It is now just over a year since the stimulating and insightful Song of the Sans Serif symposium, which brought together established and early-stage researchers to discuss serifless letterforms. Particularly insightful (and revelatory for me) was Vaibhav Singh’s paper on the problems Frutiger encountered in attempting a Devanagari Univers. My own paper was on typeface classification terminology, focusing on the ways in which sans serifs / grotesques / gothics (call them what you will) are placed in classification systems. My argument was that any set of terms used to describe typefaces comes bundled with a set of views, and that objective terminology is impossible. I was grateful that during the discussion that followed my paper Catherine Dixon provided a strong critique, arguing that the terminological specifics of classification are irrelevant — what matters is the system not the terms. Never a great improviser, I was unable to rebut this argument at the time. From the slow-paced sanctuary of my office I counter thus: I disagree. Typefaces do not exist objectively in groups of kind, awaiting classification. Typeface taxonomies are less Linnaen and more rhetorical; the terminology of typeface classification is not distanced and neutral, but plays a role in creating our typographic world.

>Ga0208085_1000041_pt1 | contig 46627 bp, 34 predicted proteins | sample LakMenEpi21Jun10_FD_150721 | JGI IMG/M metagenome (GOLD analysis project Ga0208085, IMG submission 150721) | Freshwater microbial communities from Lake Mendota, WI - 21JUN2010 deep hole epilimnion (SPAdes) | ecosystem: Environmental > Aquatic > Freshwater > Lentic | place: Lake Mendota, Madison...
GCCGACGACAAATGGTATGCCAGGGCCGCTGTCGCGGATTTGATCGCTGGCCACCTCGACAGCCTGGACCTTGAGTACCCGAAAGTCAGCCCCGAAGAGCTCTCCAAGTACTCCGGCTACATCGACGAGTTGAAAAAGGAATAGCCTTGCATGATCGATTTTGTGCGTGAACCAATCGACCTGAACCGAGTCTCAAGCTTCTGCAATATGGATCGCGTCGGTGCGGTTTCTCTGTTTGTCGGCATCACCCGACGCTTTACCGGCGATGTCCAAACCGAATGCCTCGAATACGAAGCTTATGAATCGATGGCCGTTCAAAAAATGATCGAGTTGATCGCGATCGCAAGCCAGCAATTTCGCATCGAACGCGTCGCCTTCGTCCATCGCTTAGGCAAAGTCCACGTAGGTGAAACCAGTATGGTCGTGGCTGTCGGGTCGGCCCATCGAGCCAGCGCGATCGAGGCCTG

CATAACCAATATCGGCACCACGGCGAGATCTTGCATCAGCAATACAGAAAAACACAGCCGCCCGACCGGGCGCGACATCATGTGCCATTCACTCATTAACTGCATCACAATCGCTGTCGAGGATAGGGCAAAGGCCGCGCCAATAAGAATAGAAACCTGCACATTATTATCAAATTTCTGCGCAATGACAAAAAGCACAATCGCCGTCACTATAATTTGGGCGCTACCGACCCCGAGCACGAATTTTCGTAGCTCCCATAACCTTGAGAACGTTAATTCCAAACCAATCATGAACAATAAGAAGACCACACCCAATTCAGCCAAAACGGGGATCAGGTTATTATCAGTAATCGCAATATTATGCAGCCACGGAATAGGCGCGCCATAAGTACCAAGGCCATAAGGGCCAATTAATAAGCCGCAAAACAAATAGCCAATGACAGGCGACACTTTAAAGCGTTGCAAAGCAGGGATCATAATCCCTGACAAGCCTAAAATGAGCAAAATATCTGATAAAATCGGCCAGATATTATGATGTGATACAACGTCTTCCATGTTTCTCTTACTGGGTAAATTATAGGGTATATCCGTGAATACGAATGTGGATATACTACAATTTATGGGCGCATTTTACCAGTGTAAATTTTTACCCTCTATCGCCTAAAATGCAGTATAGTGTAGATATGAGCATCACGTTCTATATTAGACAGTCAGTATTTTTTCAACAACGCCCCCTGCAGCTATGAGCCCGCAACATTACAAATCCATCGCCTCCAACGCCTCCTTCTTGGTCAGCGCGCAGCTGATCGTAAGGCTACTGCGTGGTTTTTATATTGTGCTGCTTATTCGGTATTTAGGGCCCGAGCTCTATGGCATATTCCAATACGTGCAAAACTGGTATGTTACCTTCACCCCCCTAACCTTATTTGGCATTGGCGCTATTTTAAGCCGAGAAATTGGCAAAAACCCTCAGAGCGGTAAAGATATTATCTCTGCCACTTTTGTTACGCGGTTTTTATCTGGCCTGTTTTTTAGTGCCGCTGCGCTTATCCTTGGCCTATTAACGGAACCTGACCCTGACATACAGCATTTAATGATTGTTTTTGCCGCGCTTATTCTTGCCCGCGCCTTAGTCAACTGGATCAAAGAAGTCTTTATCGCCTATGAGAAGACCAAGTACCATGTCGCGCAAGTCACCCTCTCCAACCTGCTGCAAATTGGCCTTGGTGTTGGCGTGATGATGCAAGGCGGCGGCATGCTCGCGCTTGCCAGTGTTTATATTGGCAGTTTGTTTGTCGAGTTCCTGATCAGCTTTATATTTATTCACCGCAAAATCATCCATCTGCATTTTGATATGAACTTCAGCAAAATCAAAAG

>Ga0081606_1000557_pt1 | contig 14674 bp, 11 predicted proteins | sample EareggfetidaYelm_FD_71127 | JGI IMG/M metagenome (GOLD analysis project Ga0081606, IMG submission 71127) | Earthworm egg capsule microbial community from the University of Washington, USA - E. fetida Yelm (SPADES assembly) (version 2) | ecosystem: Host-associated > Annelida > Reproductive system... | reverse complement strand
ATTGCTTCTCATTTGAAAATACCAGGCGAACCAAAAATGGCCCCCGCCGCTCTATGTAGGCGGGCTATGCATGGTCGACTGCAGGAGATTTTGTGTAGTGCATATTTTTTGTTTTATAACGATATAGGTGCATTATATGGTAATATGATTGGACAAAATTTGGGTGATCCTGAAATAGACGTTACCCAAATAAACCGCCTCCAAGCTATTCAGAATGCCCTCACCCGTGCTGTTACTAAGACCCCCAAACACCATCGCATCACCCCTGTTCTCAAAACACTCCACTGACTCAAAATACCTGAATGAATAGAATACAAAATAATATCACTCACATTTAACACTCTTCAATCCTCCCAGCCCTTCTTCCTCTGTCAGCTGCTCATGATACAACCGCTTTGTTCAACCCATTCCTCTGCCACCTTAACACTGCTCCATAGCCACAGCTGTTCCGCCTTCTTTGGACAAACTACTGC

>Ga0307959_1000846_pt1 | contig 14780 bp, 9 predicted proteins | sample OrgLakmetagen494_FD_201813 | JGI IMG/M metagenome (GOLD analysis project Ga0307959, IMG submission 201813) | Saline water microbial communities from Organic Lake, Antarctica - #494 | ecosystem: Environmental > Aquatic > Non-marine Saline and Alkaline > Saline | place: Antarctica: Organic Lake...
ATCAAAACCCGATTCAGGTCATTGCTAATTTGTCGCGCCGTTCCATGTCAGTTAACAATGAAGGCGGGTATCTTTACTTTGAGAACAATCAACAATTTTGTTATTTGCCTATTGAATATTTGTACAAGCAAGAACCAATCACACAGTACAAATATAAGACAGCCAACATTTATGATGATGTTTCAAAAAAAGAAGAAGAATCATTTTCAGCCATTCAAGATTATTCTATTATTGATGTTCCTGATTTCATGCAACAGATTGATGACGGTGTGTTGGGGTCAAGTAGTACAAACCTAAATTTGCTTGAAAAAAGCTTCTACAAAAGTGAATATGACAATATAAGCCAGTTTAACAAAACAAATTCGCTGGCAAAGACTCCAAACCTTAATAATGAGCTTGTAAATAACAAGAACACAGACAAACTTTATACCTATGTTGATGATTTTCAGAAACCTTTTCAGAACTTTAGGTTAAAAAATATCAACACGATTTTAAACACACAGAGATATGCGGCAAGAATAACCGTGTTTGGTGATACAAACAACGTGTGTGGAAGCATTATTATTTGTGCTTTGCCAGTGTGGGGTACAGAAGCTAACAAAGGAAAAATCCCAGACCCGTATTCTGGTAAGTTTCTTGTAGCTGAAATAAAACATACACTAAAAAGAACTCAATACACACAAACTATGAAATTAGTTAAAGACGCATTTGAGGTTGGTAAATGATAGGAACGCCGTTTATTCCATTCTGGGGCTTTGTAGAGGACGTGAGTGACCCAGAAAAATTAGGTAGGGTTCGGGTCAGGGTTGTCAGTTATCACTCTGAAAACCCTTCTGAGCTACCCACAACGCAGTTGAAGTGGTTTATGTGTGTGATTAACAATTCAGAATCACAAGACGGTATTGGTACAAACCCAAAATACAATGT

Robin Fuller, Trinity College Dublin